Report from Washington, D.C.

Space Foundation Report from Washington, D.C.

Written by: developer

by Charles A. Harris, Space Foundation Manager – Washington Operations

On Wednesday, Feb. 15, the Space Foundation hosted its second annual Faga Forum on Space Intelligence in Chantilly, Va. This TS/SCI classification level conference was held in collaboration with SAIC.

The event was well attended, with participants from government and industry gathering to discuss current national security space and intelligence issues and challenges. The Space Foundation created the Faga Forum in 2016 in response to requests for a classified conference in the nation’s capital.

Also in February, several space-related hearings took place on Capitol Hill to kick off the new Congress. On Feb. 14, the House Research & Technology Subcommittee held a hearing on strengthening U.S. cybersecurity capabilities. The subcommittee discussed the current state of U.S. cybersecurity efforts, the implementation of new cyber policy recommendations and ways to strengthen and maintain the United States’ cyber workforce. Several expert witnesses represented government, academia and industry.

On Feb. 16, the House Science, Space and Technology committee held a full committee hearing entitled “NASA: Past, Present and Future,” with several distinguished witnesses, including former Gemini and Apollo astronaut Lt. Gen. Thomas P. Stafford. The witnesses discussed the potential impacts of the re-implementation of a National Space Council under the Vice President, as well as the prioritization of long-term goals at NASA, and gave their opinions on a general vision for the agency and what steps need to be taken to ensure the U.S. maintains its global leadership in space.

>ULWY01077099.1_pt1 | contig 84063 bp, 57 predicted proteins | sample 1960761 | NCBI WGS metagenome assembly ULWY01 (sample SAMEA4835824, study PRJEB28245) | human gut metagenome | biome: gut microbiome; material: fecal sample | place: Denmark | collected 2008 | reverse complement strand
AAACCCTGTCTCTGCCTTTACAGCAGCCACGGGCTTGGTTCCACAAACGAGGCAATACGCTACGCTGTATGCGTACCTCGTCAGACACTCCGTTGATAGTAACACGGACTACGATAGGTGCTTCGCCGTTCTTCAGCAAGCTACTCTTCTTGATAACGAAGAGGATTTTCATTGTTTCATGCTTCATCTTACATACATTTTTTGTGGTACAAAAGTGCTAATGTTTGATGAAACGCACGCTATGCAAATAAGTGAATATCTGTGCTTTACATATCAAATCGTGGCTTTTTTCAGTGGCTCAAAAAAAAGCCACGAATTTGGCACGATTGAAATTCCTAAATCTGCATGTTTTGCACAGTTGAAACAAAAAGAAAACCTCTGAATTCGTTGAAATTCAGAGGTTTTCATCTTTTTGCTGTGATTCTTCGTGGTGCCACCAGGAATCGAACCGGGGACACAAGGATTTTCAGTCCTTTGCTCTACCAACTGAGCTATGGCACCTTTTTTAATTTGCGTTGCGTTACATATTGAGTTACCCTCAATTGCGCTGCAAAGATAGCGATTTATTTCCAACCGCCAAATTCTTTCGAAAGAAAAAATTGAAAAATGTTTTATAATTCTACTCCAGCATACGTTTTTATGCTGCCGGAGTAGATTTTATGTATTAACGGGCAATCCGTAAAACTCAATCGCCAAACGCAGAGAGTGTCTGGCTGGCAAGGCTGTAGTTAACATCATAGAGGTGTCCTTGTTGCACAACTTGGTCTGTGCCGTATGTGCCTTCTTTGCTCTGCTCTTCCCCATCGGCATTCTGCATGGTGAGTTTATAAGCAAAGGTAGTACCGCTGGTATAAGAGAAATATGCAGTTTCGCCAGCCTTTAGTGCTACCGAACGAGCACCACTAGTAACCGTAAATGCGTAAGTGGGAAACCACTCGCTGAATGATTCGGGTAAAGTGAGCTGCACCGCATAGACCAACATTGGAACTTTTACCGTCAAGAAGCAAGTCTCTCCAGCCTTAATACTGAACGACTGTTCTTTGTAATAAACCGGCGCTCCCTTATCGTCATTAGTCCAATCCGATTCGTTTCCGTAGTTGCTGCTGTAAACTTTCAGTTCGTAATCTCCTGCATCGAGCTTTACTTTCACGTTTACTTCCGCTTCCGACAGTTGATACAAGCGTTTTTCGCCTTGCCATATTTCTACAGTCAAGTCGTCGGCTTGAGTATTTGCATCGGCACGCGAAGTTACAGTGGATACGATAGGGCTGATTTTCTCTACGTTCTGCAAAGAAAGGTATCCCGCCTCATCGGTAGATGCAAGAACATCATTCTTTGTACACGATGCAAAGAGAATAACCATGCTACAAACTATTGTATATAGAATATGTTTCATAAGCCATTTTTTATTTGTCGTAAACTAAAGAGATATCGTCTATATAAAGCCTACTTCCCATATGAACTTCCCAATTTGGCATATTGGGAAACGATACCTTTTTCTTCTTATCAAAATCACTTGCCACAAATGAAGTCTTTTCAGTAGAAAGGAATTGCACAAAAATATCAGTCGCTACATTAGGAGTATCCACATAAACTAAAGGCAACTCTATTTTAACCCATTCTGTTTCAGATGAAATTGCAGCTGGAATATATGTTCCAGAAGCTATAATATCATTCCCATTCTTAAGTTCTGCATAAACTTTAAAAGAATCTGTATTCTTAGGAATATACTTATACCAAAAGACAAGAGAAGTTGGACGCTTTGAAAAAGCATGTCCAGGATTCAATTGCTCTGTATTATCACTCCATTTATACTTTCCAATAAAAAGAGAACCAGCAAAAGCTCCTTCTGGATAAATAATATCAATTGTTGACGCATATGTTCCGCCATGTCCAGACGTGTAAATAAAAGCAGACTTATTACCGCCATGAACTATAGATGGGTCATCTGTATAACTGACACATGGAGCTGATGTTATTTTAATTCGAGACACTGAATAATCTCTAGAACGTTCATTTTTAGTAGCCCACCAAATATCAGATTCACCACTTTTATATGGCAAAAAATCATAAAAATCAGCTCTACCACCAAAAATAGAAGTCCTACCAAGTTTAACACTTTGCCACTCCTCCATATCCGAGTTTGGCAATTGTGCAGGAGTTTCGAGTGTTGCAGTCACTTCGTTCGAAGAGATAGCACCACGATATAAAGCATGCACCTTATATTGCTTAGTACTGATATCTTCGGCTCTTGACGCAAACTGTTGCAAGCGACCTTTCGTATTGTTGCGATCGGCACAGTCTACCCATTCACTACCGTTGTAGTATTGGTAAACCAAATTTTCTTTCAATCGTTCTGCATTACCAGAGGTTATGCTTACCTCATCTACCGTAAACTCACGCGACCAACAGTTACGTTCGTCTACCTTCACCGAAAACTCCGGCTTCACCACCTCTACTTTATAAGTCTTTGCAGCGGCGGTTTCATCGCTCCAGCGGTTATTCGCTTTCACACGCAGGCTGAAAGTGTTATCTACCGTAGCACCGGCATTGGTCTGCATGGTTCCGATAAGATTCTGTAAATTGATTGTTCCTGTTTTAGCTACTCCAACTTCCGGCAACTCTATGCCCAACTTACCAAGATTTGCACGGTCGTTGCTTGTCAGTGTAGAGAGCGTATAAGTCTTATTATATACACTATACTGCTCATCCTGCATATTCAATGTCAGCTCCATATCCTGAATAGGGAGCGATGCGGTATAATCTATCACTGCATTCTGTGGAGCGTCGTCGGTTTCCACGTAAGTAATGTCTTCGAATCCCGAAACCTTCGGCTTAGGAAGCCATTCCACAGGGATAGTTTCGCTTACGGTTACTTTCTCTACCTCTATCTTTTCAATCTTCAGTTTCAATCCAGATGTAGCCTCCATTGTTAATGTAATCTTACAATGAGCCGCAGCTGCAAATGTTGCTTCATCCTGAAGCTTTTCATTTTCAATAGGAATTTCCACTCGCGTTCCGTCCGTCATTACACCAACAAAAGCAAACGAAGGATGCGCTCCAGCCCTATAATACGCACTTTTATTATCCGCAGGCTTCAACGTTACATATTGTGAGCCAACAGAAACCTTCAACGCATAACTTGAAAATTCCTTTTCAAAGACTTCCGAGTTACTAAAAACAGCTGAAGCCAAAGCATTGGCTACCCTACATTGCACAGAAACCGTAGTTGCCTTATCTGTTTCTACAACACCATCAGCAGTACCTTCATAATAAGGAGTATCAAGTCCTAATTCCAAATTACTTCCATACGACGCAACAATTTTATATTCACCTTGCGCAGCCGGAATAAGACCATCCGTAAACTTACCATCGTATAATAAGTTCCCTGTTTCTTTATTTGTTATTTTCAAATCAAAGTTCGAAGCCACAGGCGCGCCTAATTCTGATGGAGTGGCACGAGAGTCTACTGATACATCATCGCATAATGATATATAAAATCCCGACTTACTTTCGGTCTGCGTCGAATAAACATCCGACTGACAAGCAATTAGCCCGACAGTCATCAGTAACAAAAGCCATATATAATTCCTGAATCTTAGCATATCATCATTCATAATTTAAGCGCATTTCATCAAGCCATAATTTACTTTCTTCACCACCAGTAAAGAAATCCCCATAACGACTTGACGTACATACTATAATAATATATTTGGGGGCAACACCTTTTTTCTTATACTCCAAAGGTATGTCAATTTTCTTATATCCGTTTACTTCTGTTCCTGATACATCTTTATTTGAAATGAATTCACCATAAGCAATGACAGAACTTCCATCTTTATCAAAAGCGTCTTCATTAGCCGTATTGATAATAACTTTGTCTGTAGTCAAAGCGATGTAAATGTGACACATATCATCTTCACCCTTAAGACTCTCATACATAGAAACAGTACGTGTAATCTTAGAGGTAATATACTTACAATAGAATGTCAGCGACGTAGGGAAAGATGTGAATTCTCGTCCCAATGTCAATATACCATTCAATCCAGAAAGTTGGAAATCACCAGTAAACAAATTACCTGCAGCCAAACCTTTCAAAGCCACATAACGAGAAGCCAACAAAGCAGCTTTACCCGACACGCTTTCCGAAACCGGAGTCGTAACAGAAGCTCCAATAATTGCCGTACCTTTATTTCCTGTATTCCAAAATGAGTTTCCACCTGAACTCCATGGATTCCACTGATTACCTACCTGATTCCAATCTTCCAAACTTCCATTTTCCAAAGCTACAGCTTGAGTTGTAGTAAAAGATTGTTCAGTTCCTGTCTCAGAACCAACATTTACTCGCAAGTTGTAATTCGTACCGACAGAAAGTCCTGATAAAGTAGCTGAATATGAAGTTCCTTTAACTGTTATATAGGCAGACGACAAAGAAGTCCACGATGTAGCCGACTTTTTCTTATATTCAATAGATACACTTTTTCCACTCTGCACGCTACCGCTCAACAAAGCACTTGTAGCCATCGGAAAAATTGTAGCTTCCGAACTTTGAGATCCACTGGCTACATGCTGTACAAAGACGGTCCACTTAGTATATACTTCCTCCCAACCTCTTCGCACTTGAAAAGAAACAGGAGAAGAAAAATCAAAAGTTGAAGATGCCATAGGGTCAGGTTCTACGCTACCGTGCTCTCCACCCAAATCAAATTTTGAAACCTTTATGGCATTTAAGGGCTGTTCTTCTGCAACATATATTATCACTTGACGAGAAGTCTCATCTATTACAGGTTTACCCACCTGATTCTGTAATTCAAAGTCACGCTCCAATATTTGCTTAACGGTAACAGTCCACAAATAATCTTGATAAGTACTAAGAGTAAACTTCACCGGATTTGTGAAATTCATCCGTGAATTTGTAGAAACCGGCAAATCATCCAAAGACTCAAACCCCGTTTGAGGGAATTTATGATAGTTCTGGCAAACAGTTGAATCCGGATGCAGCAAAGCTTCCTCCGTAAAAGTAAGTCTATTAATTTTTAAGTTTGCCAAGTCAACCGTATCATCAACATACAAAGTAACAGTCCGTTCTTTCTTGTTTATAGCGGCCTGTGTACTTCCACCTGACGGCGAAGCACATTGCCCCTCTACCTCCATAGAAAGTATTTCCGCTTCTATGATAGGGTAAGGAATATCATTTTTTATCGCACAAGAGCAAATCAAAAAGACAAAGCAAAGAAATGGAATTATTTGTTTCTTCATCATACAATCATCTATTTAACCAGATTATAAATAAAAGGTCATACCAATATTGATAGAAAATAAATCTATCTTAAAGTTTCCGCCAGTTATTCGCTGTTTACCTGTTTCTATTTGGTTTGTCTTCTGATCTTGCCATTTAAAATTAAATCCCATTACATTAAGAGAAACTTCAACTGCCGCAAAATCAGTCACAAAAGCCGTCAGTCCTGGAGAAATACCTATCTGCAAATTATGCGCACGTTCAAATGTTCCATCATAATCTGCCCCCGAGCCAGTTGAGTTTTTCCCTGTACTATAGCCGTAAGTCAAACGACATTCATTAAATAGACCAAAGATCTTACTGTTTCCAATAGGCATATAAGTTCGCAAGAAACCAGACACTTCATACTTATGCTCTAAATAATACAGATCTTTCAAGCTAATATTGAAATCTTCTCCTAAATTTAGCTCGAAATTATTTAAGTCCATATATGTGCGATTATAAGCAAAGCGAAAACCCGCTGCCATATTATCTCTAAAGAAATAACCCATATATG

Much of the space community is still waiting for the administration’s space policies and priorities to become clearer. It could be several months before a new NASA administrator is named and confirmed; a first step in establishing the direction the country will head in space over the next four years.

During an address to a joint session of Congress on the evening of Feb. 28, President Trump made no mention of his administration’s plans for NASA or other space-related programs or offices across the government. However, toward the end of his speech he did mention that “American footprints on distant worlds are not too big a dream.”

This article is part of Space Watch: March 2017 (Volume: 16, Issue: 3).